• A complete response to haemostatic treatment will be defined as the cessation of bleeding from the site, with no evidence of recurrent bleeding from that site for 2 d after the withdrawal of the haemostatic treatment.
  • If initial treatment for bleeding has not been effective, it is appropriate to consider a different/more intensive treatment every 24 h.

Joint bleeds

  • The following may be indicators of treatment effectiveness:
    • Decrease in pain
    • Increased range of motion
    • Reduction in swelling
  •  The following may be indicators of worsening condition:
    • Increase in pain
    • Decrease in range of motion
    • Increase in swelling
  •  The optimal interval for assessing whether haemostasis has been achieved is every 6‐12 h.
  • A complete response to haemostatic treatment will be defined as cessation of bleeding from the site, with no evidence of recurrent bleeding from that site for 2 d after withdrawal of the haemostatic treatment.
  • If initial treatment for bleeding has not been effective, it is appropriate to consider a different/more intensive treatment every 12 h.

 Head and neck bleeds (nosebleed)

  • The following may be indicators of treatment effectiveness:
    • No fresh bleeding
    • No further requirement for transfusion
  •  The following may be indicators of worsening condition:
    • Continued bleeding
    • Decrease in haemoglobin
    • Requirement for transfusion
  •  The optimal interval for assessing whether haemostasis has been achieved is every 6 h.
  • A complete response to haemostatic treatment will be defined as cessation of bleeding from the site, with no evidence of recurrent bleeding from that site for 2 after withdrawal of the haemostatic treatment.
  • If initial treatment for bleeding has not been effective, it is appropriate to consider a different/more intensive treatment every 6‐12 h.

Intracranial haemorrhage

  • The following may be indicators of treatment effectiveness:
    • Improving score in neurological scoring systems (GCS, NIH Stroke Scale etc)
    • Reduction in intracranial pressure
    • Reduction in haematoma size on CT scan
  • The following may be indicators of worsening condition:
    • Worsening score in neurological scoring systems (GCS, NIH Stroke Scale etc)
    • Increase in intracranial pressure
    • Increase in haematoma size on CT scan.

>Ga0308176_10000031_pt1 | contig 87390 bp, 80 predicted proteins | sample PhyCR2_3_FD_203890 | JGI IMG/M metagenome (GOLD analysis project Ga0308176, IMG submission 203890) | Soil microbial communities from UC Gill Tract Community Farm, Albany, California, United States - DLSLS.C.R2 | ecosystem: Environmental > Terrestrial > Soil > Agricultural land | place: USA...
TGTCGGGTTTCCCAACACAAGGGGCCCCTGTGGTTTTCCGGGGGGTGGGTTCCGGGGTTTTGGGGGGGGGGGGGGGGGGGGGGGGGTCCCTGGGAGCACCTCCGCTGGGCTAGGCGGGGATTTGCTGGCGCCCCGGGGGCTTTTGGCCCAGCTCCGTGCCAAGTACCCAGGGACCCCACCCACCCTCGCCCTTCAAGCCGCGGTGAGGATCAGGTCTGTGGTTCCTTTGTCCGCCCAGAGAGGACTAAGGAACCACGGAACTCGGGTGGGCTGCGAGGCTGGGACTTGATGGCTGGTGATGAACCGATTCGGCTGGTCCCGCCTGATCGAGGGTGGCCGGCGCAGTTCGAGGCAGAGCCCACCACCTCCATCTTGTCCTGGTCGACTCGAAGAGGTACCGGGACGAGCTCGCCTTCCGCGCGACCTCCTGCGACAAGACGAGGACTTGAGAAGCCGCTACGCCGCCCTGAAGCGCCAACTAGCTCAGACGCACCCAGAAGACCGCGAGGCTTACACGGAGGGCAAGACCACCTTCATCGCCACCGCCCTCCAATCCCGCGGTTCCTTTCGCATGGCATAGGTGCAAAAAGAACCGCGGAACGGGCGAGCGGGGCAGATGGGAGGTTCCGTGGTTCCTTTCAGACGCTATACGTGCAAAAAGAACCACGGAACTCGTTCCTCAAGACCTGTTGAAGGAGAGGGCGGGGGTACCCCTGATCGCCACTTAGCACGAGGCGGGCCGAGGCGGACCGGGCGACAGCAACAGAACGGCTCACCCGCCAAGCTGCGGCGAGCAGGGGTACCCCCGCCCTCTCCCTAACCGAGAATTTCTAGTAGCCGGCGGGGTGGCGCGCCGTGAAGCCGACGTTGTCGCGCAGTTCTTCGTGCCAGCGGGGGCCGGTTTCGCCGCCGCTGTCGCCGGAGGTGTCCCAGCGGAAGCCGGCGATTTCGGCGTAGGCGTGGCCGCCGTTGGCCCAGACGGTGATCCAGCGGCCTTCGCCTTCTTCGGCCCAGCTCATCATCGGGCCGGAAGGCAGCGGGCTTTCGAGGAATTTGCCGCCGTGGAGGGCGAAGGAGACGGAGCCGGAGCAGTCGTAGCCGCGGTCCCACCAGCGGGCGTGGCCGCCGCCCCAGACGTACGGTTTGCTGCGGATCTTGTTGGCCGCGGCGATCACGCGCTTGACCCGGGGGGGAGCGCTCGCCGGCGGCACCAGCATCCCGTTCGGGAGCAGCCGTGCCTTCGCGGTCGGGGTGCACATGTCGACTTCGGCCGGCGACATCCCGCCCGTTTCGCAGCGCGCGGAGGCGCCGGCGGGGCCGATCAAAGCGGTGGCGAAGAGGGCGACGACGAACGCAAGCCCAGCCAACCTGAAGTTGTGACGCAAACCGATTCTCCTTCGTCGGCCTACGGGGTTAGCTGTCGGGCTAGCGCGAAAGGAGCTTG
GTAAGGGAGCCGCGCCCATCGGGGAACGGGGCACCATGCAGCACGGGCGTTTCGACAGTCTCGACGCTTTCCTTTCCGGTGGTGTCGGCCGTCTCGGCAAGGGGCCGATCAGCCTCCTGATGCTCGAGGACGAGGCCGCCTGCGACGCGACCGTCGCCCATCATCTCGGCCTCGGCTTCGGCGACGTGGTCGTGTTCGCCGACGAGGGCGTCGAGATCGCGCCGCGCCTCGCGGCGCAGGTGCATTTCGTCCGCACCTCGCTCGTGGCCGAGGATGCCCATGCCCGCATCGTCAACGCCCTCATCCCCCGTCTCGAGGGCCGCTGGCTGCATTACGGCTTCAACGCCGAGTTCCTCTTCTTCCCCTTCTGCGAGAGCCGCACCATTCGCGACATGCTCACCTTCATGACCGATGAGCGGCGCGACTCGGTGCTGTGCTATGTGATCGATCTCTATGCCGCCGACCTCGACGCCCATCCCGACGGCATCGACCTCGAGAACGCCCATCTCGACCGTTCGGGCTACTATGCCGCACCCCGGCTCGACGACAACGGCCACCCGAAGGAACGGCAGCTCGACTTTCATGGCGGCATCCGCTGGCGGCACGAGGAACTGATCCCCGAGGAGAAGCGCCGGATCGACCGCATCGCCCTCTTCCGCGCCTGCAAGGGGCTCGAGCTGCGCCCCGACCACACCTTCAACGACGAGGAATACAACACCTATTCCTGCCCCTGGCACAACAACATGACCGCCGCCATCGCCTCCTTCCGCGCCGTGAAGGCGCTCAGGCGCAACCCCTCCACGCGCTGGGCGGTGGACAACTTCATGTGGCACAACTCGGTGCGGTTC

• Assessment intervals depend on the clinical situation and may vary from every 2 h (e.g. for clinical assessment) to every 24 hours (e.g. for imaging studies).
  •  A complete response to haemostatic treatment will be defined as a cessation of bleeding from the site, with no evidence of recurrent bleeding from that site for 2 d after the withdrawal of the haemostatic treatment.
  •  If initial treatment for bleeding has not been effective, a different/more intensive treatment should be considered every 6 h.

 Postpartum haemorrhage–female genital tract bleeding

  • The following may be indicators of treatment effectiveness:
    • No fresh bleeding/reduction in sanitary pad requirement and weight
    • Stabilization of haemoglobin/haematocrit level
    • No further requirement for transfusion
  • The following may be indicators of worsening condition:
    • Increased fresh bleeding/increase in sanitary pad requirement and weight
    • Deterioration of haemoglobin/haematocrit level
    • Requirement for transfusion
  •  The optimal interval for assessing whether haemostasis has been achieved is every 6 h.
  •  A complete response to haemostatic treatment will be defined as cessation of bleeding from the site, with no evidence of recurrent bleeding from that site for 2 d after the withdrawal of the haemostatic treatment.
  •  If initial treatment for bleeding has not been effective, a different/more intensive treatment should be considered every 6 h.

“These consensus statements reflect the clinical opinion of specialists from around the world in the monitoring of bleeds and evaluating the efficacy of bleeding treatment, across specific anatomical locations in patients with AH. These findings could be applied in practice and validated by individual population surveys. In the future, we hope to again harness expert consensus in development of guidance in AH management,” concluded the authors.

More Information: Clinical evaluation of bleeds and response to haemostatic treatment in patients with acquired haemophilia: A global expert consensus statement published in Haemophilia journal.

DOI: https://doi.org/10.1111/hae.13844

Journal Information: Haemophilia




Source: With inputs from Haemophilia